AC Immune SA Shares Phase 2 VacSYn Trial Update for ACI-7104.056 in Parkinson Disease


At AD/PD 2024, AC Immune SA presented an update on the company's phase 2 VacSYn trial assessing ACI-7104.056, an anti-α-synuclein active immunotherapy, for patients with Parkinson disease.

Nuno Mendonca, MD, chief medical officer at AC Immune SA

Nuno Mendonca, MD

Credit: AC Immune SA

Recently, at the 2024 International Conference on Alzheimer’s and Parkinson’s Disease (AD/PD), held March 5-9 in Lisbon, Portugal, AC Immune SA presented an industry symposium on the latest clinical advances in the diagnosis and treatment of alpha-synuclein pathologies. In the symposium, the company provided an update of its phase 2 VacSYn trial (NCT06015841) assessing ACI-7104.056, an anti-α-synuclein (αSyn) active immunotherapy designed to induce αSyn specific antibodies for Parkinson disease (PD).1

“The goal is to use the patient's own immune system to produce antibodies directly, specifically to the target pathological species. We believe particularly as we compare this form of therapy, active immunotherapy with monoclonal antibodies, that they are perfectly poised to tackle [the unmet need in patients],” Nuno Mendonca, MD, chief medical officer at AC Immune SA, presented in a webcast of the industry symposium.2 “The study is currently being enrolled in Spain, UK and Germany. We are close to finalizing part 1. As of the data cut off, which was February, we have 26 patients enrolled 14 in Spain, 2 in Germany, and 10 in the UK.”

Top Clinical Takeaways

  • AC Immune SA's VacSYn trial, focusing on active immunotherapy, demonstrates a promising approach in addressing α-synuclein pathologies in PD.
  • Safety and tolerability remain paramount concerns, but early data from the trial show mild to moderate adverse events with no severe treatment-related issues reported.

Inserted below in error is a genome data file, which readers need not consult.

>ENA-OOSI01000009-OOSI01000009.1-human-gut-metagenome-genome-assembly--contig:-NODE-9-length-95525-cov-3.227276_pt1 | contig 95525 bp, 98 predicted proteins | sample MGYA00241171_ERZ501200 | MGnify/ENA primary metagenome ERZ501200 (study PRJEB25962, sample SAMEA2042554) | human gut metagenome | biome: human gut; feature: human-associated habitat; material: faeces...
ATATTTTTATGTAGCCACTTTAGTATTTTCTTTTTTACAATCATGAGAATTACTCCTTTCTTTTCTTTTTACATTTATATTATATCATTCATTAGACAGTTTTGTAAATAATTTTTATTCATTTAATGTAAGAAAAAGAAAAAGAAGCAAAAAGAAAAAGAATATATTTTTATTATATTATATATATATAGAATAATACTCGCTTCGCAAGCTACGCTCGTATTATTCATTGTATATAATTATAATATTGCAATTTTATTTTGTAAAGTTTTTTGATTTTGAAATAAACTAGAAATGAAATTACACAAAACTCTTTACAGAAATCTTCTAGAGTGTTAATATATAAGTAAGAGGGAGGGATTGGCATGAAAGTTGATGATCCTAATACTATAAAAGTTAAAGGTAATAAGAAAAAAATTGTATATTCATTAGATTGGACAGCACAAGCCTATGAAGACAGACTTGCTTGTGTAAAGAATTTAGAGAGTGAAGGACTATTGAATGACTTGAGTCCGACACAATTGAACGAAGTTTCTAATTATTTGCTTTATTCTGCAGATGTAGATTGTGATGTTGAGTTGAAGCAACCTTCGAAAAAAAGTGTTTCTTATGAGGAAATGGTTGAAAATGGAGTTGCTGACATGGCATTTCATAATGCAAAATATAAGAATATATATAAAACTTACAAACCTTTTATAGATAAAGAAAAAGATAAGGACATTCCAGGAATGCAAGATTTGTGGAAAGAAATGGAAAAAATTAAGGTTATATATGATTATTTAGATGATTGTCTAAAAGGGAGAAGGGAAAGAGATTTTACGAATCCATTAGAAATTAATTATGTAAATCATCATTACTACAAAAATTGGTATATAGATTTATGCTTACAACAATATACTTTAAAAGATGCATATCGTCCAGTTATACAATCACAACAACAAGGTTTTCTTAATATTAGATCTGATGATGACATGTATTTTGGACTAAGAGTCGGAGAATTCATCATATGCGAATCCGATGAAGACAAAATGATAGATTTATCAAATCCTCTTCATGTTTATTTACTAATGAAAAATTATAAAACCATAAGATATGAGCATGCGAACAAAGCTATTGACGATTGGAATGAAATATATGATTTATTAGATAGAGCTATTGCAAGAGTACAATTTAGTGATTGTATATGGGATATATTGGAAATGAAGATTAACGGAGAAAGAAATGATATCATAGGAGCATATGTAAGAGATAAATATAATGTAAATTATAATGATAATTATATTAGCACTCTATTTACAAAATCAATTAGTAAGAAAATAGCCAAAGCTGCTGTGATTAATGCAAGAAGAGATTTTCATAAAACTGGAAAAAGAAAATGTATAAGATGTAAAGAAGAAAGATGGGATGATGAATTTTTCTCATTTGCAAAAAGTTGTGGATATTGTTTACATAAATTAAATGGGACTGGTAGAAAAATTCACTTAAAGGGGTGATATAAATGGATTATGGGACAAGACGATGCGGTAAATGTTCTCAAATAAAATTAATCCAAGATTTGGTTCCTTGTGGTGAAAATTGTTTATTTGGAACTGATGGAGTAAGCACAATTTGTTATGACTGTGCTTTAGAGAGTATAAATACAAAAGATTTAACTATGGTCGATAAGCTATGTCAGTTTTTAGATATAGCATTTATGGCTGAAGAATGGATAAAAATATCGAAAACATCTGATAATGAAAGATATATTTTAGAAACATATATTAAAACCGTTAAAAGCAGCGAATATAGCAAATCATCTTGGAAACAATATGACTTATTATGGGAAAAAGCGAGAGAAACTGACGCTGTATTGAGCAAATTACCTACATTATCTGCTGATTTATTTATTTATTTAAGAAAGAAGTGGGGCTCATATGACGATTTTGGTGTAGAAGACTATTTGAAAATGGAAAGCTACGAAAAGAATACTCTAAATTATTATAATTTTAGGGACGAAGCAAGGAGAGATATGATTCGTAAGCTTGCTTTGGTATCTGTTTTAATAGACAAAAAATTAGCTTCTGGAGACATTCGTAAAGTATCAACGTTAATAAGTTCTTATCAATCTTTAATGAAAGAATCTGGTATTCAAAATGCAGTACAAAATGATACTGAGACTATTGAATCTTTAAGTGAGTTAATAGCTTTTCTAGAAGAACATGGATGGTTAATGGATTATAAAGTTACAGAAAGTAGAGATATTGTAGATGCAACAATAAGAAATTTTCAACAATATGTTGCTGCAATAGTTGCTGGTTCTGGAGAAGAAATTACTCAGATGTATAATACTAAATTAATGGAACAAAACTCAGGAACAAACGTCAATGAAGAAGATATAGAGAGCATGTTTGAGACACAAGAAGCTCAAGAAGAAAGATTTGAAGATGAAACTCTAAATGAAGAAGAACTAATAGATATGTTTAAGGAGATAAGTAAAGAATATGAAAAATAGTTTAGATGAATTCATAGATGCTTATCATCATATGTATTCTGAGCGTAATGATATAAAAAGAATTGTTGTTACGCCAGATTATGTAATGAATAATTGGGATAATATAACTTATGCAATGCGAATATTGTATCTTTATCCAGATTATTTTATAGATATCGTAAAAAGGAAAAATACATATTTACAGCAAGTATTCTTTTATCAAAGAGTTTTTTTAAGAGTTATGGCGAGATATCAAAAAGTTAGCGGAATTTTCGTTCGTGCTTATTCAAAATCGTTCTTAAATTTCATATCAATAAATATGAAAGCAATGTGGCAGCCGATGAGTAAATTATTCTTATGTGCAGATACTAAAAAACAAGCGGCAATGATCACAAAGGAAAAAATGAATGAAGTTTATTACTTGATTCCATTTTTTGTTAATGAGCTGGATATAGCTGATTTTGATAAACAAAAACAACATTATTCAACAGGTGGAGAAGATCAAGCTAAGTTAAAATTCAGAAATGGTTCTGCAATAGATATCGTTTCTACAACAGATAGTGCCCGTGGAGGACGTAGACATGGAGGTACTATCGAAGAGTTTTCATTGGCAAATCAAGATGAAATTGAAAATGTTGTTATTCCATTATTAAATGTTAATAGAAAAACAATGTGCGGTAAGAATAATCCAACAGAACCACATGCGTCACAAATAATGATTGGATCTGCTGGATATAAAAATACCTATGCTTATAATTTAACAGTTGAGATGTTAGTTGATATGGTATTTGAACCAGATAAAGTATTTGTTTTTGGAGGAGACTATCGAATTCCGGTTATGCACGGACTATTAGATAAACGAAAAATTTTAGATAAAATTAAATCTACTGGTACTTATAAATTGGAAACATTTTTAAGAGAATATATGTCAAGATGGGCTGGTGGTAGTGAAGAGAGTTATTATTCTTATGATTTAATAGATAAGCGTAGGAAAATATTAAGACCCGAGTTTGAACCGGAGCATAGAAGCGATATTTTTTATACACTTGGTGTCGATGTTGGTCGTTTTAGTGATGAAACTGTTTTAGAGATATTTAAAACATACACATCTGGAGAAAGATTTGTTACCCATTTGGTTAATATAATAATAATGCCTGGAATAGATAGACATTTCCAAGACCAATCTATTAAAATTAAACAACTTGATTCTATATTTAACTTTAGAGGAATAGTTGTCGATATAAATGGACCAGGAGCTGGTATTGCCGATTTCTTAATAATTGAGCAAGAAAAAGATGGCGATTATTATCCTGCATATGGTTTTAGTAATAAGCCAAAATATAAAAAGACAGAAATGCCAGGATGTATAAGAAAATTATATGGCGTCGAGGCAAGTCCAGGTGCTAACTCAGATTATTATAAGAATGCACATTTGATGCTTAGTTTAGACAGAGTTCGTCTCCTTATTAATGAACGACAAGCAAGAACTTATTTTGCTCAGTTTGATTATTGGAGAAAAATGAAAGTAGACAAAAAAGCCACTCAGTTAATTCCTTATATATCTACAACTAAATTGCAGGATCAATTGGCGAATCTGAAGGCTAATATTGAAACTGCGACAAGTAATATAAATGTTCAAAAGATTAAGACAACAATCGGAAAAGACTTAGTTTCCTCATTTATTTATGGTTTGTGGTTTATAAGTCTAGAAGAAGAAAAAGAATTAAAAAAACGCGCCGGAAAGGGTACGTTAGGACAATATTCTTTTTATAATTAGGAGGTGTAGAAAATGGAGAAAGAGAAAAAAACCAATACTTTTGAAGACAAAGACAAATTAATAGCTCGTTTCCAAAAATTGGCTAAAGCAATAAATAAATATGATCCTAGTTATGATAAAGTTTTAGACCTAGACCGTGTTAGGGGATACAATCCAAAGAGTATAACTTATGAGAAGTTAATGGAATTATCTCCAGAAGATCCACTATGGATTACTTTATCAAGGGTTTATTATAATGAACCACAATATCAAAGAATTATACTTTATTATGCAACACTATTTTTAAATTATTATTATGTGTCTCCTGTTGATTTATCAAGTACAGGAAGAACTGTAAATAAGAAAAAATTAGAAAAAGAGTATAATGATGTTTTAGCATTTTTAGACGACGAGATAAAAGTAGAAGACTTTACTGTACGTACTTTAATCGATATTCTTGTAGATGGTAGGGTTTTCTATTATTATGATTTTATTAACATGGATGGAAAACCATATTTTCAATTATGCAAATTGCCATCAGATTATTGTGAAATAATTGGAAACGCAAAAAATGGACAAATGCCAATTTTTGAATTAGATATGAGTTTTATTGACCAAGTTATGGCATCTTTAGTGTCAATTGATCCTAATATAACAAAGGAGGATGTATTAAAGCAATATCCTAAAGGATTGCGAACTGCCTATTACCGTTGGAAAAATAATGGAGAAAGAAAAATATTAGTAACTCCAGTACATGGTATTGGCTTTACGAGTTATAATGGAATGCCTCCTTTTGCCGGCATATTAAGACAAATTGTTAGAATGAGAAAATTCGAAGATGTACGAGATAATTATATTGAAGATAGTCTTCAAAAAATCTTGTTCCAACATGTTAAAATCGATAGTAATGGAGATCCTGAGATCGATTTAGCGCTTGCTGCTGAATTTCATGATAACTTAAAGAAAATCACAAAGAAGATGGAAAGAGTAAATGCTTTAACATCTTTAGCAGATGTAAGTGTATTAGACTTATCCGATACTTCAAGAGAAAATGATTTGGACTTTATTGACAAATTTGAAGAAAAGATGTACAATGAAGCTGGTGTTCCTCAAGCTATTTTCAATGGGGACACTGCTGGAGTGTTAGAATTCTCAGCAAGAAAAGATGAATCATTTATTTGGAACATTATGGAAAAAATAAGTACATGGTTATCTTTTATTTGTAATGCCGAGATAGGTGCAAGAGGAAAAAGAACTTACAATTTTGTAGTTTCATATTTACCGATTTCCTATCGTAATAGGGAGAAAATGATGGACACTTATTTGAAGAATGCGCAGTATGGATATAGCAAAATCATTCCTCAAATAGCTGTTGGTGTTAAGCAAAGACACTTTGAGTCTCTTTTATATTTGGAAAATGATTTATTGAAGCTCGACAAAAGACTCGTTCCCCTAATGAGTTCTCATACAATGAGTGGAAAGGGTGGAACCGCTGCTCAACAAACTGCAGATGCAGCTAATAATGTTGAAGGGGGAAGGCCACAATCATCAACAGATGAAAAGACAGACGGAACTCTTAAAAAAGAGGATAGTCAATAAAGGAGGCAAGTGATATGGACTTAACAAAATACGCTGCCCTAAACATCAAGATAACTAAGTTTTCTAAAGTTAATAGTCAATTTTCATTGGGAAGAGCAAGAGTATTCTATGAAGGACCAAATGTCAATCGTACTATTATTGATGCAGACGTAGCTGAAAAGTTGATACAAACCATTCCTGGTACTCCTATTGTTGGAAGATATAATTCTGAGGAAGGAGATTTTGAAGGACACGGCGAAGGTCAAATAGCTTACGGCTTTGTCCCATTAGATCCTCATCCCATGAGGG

• The ongoing study highlights the potential of utilizing patients' immune responses to target specific pathological species, potentially addressing the unmet needs in PD treatment.

VacSYn is a 2-part, prospective, multicenter, placebo-controlled, double-blind, randomized study that aims to investigate the safety, tolerability, immunogenicity, and pharmacodynamic effects of ACI-7104.056 vaccination in patients with early stages of PD. The trial will comprise of a screening period of up to 8 weeks, a 74-week double-blind treatment period, and a 26-week post-treatment follow-up period. It will include up to 3 cohorts comprised of 16 participants each, with 12 under the study vaccine and 4 under placebo. In the event that one of the initial cohorts expands to reach up to 150 participants, the randomization ratio will be adjusted to achieve an active treatment/placebo ratio of 2:1.

READ MORE: Data Showcases Promising Mechanism of Action of GT-02287 for Parkinson Disease

In early January, AC Immune SA announced the completion of enrollment for cohort 1 in the VacSYn trial (n = 16) as well as the initiation of cohort 2 enrollment and randomization. In the announcement, the company noted that there were no safety concerns reported to date andno reports of moderate or severe adverse events (AEs). AC Immune SA also announced that updates on the safety and immunogenicity from the trial will be reported in the second half of 2024.3